Every year behind the grand Sensoji temple in Asakusa the firefighter’s associations of Japan gather to hold a ceremony to commemorate the ones who have fallen. During the ceremony, representatives from the 88 different traditional groups perform ladder acrobatics and their famous matoi dances, a recurring motif in art and dolls in Japanese culture. About 1000 people participate in the ceremony which is held on the last Sunday of May. I blogged quite a lot about this last year so please go read last year’s post if you are interested in learning more!
Regular readers of this blog will know that I am completely in love with these ladder acrobatics and the imagery associated with traditional Japanese firefighters, so please excuse me for indulging in yet a few more matori-heavy posts!
The ceremony itself, despite being fantastically entertaining, free and quite photogenic, is almost completely unknown to the general public and most of the regular people who turn up to watch are tourists to the temple who just happened to wander past. If you are in Tokyo in late May you really should come and see this!
The last day of the massive Sanja Matsuri in Tokyo’s Asakusa district is when they bring out the big three omikoshi of the shrine itself. The different neighborhood groups take turns handling them and competition for the best spots get quite fierce. I am always surprised there aren’t more injuries when I see these portable shrines coming down the streets.
The original four omikoshi, dating back to the early 17th century were lost in the firebombings of the war, but three of them has since been replaced by more modern omikoshi about 60 years ago. The fourth omikoshi still hasn’t been replaced, and maybe it never will. This omikoshi is exactly 1000kg heavy but the others are slightly heavier still.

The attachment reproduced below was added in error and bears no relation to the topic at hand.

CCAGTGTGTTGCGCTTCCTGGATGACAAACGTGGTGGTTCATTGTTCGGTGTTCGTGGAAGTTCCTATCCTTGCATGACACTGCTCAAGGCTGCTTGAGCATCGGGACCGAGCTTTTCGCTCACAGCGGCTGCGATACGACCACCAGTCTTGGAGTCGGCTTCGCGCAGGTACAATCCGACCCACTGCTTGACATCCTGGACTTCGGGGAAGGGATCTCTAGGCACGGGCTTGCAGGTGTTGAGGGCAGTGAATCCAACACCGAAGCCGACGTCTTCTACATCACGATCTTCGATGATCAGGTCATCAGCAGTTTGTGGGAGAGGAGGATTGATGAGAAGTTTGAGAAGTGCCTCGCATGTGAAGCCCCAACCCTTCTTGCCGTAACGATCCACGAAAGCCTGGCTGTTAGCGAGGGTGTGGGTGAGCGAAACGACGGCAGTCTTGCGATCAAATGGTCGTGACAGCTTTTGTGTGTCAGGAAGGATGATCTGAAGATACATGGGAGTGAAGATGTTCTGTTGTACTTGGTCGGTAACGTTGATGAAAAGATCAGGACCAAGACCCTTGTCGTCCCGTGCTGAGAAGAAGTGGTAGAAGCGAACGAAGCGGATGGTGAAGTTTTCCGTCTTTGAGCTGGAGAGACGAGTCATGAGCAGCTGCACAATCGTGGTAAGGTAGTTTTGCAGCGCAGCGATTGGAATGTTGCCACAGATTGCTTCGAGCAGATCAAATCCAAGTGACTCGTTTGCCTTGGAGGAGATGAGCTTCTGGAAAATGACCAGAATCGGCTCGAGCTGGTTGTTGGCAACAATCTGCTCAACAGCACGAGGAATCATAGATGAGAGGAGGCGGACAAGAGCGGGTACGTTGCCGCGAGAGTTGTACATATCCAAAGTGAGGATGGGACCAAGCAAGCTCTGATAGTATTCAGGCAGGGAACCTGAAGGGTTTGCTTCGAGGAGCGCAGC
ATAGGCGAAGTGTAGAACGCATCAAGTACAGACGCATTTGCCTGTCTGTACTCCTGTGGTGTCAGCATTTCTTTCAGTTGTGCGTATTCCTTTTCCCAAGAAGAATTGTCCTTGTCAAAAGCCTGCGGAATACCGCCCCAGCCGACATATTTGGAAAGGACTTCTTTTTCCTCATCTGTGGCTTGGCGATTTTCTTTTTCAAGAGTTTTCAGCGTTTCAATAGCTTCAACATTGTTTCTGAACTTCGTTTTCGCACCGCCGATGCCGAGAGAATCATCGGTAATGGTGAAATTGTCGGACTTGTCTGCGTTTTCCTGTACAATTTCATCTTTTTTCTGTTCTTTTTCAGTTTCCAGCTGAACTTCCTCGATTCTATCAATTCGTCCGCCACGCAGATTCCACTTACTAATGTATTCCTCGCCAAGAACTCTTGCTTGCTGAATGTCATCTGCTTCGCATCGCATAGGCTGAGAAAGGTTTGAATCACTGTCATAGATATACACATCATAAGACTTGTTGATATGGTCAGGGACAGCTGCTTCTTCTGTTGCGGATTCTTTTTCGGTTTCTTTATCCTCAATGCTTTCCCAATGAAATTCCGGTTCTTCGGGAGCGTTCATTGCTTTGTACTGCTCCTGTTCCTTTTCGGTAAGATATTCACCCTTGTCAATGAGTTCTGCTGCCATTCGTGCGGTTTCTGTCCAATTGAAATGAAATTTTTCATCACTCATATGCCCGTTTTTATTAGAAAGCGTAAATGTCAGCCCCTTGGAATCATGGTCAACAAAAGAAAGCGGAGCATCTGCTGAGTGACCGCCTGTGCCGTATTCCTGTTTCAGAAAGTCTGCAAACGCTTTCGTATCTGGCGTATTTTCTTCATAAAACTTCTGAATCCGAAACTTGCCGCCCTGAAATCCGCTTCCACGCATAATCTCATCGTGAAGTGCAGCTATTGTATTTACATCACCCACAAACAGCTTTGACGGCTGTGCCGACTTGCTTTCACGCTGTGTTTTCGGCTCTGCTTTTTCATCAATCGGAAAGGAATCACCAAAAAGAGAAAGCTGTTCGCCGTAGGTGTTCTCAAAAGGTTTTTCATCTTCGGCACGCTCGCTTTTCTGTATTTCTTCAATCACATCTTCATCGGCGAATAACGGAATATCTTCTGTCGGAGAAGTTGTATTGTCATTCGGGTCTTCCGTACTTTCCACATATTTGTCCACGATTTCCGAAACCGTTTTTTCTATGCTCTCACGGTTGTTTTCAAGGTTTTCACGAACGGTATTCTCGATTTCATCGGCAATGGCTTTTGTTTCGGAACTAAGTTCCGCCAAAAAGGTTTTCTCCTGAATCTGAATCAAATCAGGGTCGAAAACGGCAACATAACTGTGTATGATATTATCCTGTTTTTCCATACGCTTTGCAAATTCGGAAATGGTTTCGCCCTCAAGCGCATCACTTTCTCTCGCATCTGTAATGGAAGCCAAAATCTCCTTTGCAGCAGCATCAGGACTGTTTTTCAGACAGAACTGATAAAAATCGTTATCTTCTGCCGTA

The police did their best in protecting both participants and tourists, but sometimes they were too busy saving themselves. Even viewed from a distance the ceremony is exciting as you are never quite sure where the omikoshi is heading. I am already looking forward to next year’s big festival!
Yesterday I visited the massive Sanja Matsuri (三社祭) and enjoyed a full day of festival fun. The weather was good (too good in fact, I look like a well cooked lobster right now) and the sun fierce. There are lots of different things going on all over the festival area that covers dozens of city blocks in all directions from the Sensoji temple area, the heart of the festival. I took these photos of a just very few of the over one hundred omikoshi teams that crisscrosses the streets of Asakusa for the duration of the festival.
The main impression of this year’s festival was the huge number of foreign tourists I saw! Just comparing with last year’s festival the number of foreigners must have increased at least two, maybe even three fold. I heard Chinese, Korean and Thai as often as I heard Japanese on streets, in addition to French, German and plenty of English! It looks like my prediction from earlier was correct: most foreign tourists in Tokyo this weekend must have been at this festival.
Today is the final day of the festival and also the peak, everything will get even more crowded and even more crazy! More photos to come!
The biggest event in Tokyo of the year has started, the massive Sanja Matsuri drawing a couple of million visitors and participants during the three main days of the event. Today is the second day of the event and while I do not have any photos of this year’s festival here are some more from the 2013 Sanja Matsuri. If you are a tourist in Tokyo this weekend, chances are that you will spend at least part of it here!
But just in case you are not really interested in this event, there are still several other festivals taking place in other parts in and around Tokyo. Here are three alternatives for you to consider, but there are many more: